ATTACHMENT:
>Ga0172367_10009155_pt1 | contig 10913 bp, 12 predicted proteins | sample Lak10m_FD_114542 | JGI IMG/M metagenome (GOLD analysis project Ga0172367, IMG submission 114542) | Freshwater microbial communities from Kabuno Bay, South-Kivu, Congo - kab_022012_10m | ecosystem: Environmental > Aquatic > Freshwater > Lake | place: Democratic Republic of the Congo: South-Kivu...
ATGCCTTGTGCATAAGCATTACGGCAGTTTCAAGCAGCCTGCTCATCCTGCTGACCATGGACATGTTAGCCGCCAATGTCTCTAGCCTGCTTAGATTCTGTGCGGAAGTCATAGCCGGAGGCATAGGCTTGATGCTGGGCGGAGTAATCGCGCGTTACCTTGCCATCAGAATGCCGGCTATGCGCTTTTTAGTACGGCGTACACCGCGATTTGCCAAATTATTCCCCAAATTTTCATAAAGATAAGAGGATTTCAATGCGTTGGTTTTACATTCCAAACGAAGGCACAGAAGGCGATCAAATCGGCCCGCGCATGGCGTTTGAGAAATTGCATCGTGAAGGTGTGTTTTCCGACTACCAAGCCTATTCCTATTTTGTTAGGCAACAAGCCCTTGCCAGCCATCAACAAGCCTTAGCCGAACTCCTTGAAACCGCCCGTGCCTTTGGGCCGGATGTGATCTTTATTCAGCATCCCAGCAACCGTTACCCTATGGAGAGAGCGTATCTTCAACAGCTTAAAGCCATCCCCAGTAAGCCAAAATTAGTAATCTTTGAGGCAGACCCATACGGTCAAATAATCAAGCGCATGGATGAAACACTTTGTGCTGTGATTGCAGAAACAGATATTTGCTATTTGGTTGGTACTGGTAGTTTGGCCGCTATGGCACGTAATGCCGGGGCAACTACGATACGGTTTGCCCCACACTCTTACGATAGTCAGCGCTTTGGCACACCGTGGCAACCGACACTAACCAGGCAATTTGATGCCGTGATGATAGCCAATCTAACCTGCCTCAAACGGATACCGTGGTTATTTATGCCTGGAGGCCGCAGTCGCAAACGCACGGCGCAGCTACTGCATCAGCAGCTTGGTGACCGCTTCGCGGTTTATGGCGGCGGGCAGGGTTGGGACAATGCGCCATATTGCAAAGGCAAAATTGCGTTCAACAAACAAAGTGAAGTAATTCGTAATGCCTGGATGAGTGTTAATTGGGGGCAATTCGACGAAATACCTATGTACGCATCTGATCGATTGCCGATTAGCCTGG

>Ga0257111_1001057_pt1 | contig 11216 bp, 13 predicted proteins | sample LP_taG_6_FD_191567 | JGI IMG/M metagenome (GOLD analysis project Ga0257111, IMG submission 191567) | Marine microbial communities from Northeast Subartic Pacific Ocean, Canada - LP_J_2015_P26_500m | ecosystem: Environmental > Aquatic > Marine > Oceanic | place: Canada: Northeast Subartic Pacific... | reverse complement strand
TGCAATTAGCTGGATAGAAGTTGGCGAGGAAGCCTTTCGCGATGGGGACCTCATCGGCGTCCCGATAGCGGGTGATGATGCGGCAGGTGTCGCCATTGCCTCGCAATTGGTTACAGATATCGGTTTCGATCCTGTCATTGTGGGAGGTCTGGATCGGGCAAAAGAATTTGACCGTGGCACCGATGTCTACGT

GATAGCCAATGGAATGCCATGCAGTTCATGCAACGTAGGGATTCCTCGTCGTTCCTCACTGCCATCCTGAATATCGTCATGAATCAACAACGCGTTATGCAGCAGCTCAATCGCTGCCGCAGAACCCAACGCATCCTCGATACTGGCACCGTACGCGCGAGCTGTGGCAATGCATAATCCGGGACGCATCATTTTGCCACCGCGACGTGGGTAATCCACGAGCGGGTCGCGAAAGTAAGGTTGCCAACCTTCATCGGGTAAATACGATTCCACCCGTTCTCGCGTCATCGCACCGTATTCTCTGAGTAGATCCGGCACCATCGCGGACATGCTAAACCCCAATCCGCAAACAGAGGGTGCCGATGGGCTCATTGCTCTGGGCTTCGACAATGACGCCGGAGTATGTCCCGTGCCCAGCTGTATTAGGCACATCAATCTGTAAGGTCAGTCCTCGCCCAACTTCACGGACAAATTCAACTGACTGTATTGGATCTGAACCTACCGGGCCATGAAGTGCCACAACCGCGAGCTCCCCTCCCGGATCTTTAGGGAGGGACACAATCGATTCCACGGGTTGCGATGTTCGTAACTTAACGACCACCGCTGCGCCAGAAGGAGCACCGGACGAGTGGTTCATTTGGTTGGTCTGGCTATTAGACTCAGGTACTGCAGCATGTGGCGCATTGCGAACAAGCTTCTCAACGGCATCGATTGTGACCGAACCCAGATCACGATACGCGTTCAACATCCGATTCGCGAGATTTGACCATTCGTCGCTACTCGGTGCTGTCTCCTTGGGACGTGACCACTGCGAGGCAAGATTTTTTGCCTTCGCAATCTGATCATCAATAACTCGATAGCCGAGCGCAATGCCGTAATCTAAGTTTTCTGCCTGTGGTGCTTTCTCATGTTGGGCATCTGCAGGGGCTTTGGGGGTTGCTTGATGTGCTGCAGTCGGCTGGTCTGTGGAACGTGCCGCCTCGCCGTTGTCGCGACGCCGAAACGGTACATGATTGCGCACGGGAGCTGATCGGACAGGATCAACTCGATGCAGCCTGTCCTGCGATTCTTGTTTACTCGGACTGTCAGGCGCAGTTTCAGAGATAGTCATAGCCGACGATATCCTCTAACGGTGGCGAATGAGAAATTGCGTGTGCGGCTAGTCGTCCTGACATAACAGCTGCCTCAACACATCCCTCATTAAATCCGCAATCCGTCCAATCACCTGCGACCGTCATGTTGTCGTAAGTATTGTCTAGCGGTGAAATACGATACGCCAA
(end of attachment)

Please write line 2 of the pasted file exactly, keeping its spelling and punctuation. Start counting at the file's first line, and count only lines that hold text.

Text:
ATGCCTTGTGCATAAGCATTACGGCAGTTTCAAGCAGCCTGCTCATCCTGCTGACCATGGACATGTTAGCCGCCAATGTCTCTAGCCTGCTTAGATTCTGTGCGGAAGTCATAGCCGGAGGCATAGGCTTGATGCTGGGCGGAGTAATCGCGCGTTACCTTGCCATCAGAATGCCGGCTATGCGCTTTTTAGTACGGCGTACACCGCGATTTGCCAAATTATTCCCCAAATTTTCATAAAGATAAGAGGATTTCAATGCGTTGGTTTTACATTCCAAACGAAGGCACAGAAGGCGATCAAATCGGCCCGCGCATGGCGTTTGAGAAATTGCATCGTGAAGGTGTGTTTTCCGACTACCAAGCCTATTCCTATTTTGTTAGGCAACAAGCCCTTGCCAGCCATCAACAAGCCTTAGCCGAACTCCTTGAAACCGCCCGTGCCTTTGGGCCGGATGTGATCTTTATTCAGCATCCCAGCAACCGTTACCCTATGGAGAGAGCGTATCTTCAACAGCTTAAAGCCATCCCCAGTAAGCCAAAATTAGTAATCTTTGAGGCAGACCCATACGGTCAAATAATCAAGCGCATGGATGAAACACTTTGTGCTGTGATTGCAGAAACAGATATTTGCTATTTGGTTGGTACTGGTAGTTTGGCCGCTATGGCACGTAATGCCGGGGCAACTACGATACGGTTTGCCCCACACTCTTACGATAGTCAGCGCTTTGGCACACCGTGGCAACCGACACTAACCAGGCAATTTGATGCCGTGATGATAGCCAATCTAACCTGCCTCAAACGGATACCGTGGTTATTTATGCCTGGAGGCCGCAGTCGCAAACGCACGGCGCAGCTACTGCATCAGCAGCTTGGTGACCGCTTCGCGGTTTATGGCGGCGGGCAGGGTTGGGACAATGCGCCATATTGCAAAGGCAAAATTGCGTTCAACAAACAAAGTGAAGTAATTCGTAATGCCTGGATGAGTGTTAATTGGGGGCAATTCGACGAAATACCTATGTACGCATCTGATCGATTGCCGATTAGCCTGG